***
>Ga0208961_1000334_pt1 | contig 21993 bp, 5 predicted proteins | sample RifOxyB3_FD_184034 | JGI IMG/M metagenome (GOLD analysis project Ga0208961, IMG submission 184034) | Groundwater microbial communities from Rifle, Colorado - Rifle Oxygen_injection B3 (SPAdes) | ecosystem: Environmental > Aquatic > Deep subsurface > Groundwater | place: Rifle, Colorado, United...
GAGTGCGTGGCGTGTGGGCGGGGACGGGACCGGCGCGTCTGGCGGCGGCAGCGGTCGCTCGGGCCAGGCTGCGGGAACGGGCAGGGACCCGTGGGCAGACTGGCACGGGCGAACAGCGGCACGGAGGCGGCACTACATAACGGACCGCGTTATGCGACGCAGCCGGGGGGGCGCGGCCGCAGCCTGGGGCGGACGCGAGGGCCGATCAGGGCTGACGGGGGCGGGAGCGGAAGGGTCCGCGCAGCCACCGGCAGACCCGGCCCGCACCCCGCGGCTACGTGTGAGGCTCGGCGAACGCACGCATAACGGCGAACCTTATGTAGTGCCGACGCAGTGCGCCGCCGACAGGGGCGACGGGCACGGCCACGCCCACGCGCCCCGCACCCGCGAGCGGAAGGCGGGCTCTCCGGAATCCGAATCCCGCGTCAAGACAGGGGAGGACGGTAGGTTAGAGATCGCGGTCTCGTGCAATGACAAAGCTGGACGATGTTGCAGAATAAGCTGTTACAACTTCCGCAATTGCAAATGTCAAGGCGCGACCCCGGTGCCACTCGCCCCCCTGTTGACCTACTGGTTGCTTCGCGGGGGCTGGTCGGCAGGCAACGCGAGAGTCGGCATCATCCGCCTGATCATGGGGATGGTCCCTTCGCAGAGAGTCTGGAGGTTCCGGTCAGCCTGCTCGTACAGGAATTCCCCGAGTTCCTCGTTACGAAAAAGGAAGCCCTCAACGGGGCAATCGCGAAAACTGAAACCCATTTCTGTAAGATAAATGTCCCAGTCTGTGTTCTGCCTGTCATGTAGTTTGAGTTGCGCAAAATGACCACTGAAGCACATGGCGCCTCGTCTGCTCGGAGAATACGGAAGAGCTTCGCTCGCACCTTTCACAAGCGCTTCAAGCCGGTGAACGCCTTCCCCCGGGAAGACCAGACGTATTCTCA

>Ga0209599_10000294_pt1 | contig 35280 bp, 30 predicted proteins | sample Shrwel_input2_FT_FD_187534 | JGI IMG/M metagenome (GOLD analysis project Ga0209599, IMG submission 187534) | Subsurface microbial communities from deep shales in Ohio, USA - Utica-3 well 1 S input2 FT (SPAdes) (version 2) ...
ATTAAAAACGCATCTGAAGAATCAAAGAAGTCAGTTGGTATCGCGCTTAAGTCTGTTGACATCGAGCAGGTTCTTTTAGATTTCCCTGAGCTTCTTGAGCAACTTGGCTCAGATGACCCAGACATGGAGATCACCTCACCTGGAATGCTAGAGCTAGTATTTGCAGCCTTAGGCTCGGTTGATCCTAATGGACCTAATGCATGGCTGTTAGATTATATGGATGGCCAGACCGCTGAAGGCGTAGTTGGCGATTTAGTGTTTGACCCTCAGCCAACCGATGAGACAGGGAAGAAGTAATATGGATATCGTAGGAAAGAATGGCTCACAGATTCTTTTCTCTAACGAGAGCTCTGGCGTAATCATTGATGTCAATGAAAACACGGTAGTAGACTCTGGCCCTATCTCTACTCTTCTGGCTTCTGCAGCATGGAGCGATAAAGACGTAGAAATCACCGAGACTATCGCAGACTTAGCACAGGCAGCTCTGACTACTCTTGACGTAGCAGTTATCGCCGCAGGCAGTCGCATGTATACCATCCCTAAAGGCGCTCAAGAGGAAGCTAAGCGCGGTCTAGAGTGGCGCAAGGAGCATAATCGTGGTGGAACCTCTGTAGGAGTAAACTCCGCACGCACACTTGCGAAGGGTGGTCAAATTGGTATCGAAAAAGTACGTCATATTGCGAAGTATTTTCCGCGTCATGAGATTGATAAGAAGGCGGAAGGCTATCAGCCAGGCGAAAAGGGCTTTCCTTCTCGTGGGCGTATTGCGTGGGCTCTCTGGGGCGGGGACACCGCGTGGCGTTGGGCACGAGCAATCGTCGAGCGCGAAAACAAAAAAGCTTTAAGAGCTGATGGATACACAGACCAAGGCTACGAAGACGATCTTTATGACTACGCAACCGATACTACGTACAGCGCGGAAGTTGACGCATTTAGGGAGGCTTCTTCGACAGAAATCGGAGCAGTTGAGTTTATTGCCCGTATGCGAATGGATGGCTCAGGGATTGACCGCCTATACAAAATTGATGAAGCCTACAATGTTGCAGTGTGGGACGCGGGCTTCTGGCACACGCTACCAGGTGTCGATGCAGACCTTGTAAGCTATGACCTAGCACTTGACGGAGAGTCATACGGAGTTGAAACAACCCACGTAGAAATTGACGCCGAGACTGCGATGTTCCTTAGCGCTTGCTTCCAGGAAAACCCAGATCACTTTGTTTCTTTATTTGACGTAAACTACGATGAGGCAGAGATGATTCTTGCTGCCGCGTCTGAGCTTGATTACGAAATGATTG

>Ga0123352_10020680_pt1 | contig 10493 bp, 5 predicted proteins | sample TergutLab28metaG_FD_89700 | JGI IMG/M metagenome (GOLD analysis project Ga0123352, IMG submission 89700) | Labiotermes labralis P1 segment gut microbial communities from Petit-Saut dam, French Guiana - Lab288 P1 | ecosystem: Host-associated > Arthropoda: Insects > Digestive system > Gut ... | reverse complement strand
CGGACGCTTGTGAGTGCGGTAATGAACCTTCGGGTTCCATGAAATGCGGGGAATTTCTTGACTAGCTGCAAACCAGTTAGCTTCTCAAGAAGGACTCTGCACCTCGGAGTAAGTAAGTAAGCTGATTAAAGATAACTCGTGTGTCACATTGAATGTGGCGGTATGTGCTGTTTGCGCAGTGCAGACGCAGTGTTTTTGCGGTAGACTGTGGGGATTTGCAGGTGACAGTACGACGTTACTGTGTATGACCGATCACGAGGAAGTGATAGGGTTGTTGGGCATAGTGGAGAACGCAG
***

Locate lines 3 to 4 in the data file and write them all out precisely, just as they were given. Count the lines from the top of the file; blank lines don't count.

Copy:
>Ga0209599_10000294_pt1 | contig 35280 bp, 30 predicted proteins | sample Shrwel_input2_FT_FD_187534 | JGI IMG/M metagenome (GOLD analysis project Ga0209599, IMG submission 187534) | Subsurface microbial communities from deep shales in Ohio, USA - Utica-3 well 1 S input2 FT (SPAdes) (version 2) ...
ATTAAAAACGCATCTGAAGAATCAAAGAAGTCAGTTGGTATCGCGCTTAAGTCTGTTGACATCGAGCAGGTTCTTTTAGATTTCCCTGAGCTTCTTGAGCAACTTGGCTCAGATGACCCAGACATGGAGATCACCTCACCTGGAATGCTAGAGCTAGTATTTGCAGCCTTAGGCTCGGTTGATCCTAATGGACCTAATGCATGGCTGTTAGATTATATGGATGGCCAGACCGCTGAAGGCGTAGTTGGCGATTTAGTGTTTGACCCTCAGCCAACCGATGAGACAGGGAAGAAGTAATATGGATATCGTAGGAAAGAATGGCTCACAGATTCTTTTCTCTAACGAGAGCTCTGGCGTAATCATTGATGTCAATGAAAACACGGTAGTAGACTCTGGCCCTATCTCTACTCTTCTGGCTTCTGCAGCATGGAGCGATAAAGACGTAGAAATCACCGAGACTATCGCAGACTTAGCACAGGCAGCTCTGACTACTCTTGACGTAGCAGTTATCGCCGCAGGCAGTCGCATGTATACCATCCCTAAAGGCGCTCAAGAGGAAGCTAAGCGCGGTCTAGAGTGGCGCAAGGAGCATAATCGTGGTGGAACCTCTGTAGGAGTAAACTCCGCACGCACACTTGCGAAGGGTGGTCAAATTGGTATCGAAAAAGTACGTCATATTGCGAAGTATTTTCCGCGTCATGAGATTGATAAGAAGGCGGAAGGCTATCAGCCAGGCGAAAAGGGCTTTCCTTCTCGTGGGCGTATTGCGTGGGCTCTCTGGGGCGGGGACACCGCGTGGCGTTGGGCACGAGCAATCGTCGAGCGCGAAAACAAAAAAGCTTTAAGAGCTGATGGATACACAGACCAAGGCTACGAAGACGATCTTTATGACTACGCAACCGATACTACGTACAGCGCGGAAGTTGACGCATTTAGGGAGGCTTCTTCGACAGAAATCGGAGCAGTTGAGTTTATTGCCCGTATGCGAATGGATGGCTCAGGGATTGACCGCCTATACAAAATTGATGAAGCCTACAATGTTGCAGTGTGGGACGCGGGCTTCTGGCACACGCTACCAGGTGTCGATGCAGACCTTGTAAGCTATGACCTAGCACTTGACGGAGAGTCATACGGAGTTGAAACAACCCACGTAGAAATTGACGCCGAGACTGCGATGTTCCTTAGCGCTTGCTTCCAGGAAAACCCAGATCACTTTGTTTCTTTATTTGACGTAAACTACGATGAGGCAGAGATGATTCTTGCTGCCGCGTCTGAGCTTGATTACGAAATGATTG